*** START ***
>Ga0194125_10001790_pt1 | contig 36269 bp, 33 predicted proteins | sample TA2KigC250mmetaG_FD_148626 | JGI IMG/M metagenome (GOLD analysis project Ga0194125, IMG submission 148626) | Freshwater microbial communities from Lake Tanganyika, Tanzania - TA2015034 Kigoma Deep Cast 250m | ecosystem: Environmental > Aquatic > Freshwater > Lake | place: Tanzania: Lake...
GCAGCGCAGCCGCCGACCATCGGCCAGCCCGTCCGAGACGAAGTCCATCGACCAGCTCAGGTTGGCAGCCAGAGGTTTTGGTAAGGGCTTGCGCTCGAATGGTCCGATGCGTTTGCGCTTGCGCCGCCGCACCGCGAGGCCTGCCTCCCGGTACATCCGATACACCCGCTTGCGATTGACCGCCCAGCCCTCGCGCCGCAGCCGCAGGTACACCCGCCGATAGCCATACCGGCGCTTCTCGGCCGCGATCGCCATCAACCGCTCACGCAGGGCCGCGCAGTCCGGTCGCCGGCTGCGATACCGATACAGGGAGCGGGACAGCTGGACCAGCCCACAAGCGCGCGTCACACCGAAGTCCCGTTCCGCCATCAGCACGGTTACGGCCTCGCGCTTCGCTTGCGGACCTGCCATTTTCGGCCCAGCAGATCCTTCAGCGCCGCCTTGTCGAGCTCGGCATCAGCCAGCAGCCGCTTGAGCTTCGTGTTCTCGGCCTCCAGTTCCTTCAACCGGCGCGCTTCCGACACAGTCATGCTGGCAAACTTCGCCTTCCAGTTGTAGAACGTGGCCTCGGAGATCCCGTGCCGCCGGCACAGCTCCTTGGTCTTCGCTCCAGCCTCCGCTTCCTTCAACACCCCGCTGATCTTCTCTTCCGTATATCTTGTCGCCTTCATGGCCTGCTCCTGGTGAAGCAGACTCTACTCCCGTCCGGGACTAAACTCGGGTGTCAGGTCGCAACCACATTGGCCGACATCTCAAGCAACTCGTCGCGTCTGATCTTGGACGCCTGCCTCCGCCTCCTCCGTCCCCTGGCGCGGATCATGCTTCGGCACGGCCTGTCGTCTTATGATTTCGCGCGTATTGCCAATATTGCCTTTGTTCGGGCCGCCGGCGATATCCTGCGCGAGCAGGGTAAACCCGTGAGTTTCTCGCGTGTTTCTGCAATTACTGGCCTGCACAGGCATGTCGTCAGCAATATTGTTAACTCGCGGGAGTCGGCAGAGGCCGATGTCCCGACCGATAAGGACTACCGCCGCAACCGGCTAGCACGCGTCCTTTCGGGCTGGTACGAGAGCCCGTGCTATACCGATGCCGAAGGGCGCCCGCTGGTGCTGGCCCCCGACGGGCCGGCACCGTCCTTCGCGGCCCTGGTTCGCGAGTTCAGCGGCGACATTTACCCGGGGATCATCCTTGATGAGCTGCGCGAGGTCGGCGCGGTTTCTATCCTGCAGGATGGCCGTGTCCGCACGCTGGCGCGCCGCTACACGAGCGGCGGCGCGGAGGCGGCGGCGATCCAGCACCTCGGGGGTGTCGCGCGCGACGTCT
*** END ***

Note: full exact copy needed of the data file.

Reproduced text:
>Ga0194125_10001790_pt1 | contig 36269 bp, 33 predicted proteins | sample TA2KigC250mmetaG_FD_148626 | JGI IMG/M metagenome (GOLD analysis project Ga0194125, IMG submission 148626) | Freshwater microbial communities from Lake Tanganyika, Tanzania - TA2015034 Kigoma Deep Cast 250m | ecosystem: Environmental > Aquatic > Freshwater > Lake | place: Tanzania: Lake...
GCAGCGCAGCCGCCGACCATCGGCCAGCCCGTCCGAGACGAAGTCCATCGACCAGCTCAGGTTGGCAGCCAGAGGTTTTGGTAAGGGCTTGCGCTCGAATGGTCCGATGCGTTTGCGCTTGCGCCGCCGCACCGCGAGGCCTGCCTCCCGGTACATCCGATACACCCGCTTGCGATTGACCGCCCAGCCCTCGCGCCGCAGCCGCAGGTACACCCGCCGATAGCCATACCGGCGCTTCTCGGCCGCGATCGCCATCAACCGCTCACGCAGGGCCGCGCAGTCCGGTCGCCGGCTGCGATACCGATACAGGGAGCGGGACAGCTGGACCAGCCCACAAGCGCGCGTCACACCGAAGTCCCGTTCCGCCATCAGCACGGTTACGGCCTCGCGCTTCGCTTGCGGACCTGCCATTTTCGGCCCAGCAGATCCTTCAGCGCCGCCTTGTCGAGCTCGGCATCAGCCAGCAGCCGCTTGAGCTTCGTGTTCTCGGCCTCCAGTTCCTTCAACCGGCGCGCTTCCGACACAGTCATGCTGGCAAACTTCGCCTTCCAGTTGTAGAACGTGGCCTCGGAGATCCCGTGCCGCCGGCACAGCTCCTTGGTCTTCGCTCCAGCCTCCGCTTCCTTCAACACCCCGCTGATCTTCTCTTCCGTATATCTTGTCGCCTTCATGGCCTGCTCCTGGTGAAGCAGACTCTACTCCCGTCCGGGACTAAACTCGGGTGTCAGGTCGCAACCACATTGGCCGACATCTCAAGCAACTCGTCGCGTCTGATCTTGGACGCCTGCCTCCGCCTCCTCCGTCCCCTGGCGCGGATCATGCTTCGGCACGGCCTGTCGTCTTATGATTTCGCGCGTATTGCCAATATTGCCTTTGTTCGGGCCGCCGGCGATATCCTGCGCGAGCAGGGTAAACCCGTGAGTTTCTCGCGTGTTTCTGCAATTACTGGCCTGCACAGGCATGTCGTCAGCAATATTGTTAACTCGCGGGAGTCGGCAGAGGCCGATGTCCCGACCGATAAGGACTACCGCCGCAACCGGCTAGCACGCGTCCTTTCGGGCTGGTACGAGAGCCCGTGCTATACCGATGCCGAAGGGCGCCCGCTGGTGCTGGCCCCCGACGGGCCGGCACCGTCCTTCGCGGCCCTGGTTCGCGAGTTCAGCGGCGACATTTACCCGGGGATCATCCTTGATGAGCTGCGCGAGGTCGGCGCGGTTTCTATCCTGCAGGATGGCCGTGTCCGCACGCTGGCGCGCCGCTACACGAGCGGCGGCGCGGAGGCGGCGGCGATCCAGCACCTCGGGGGTGTCGCGCGCGACGTCT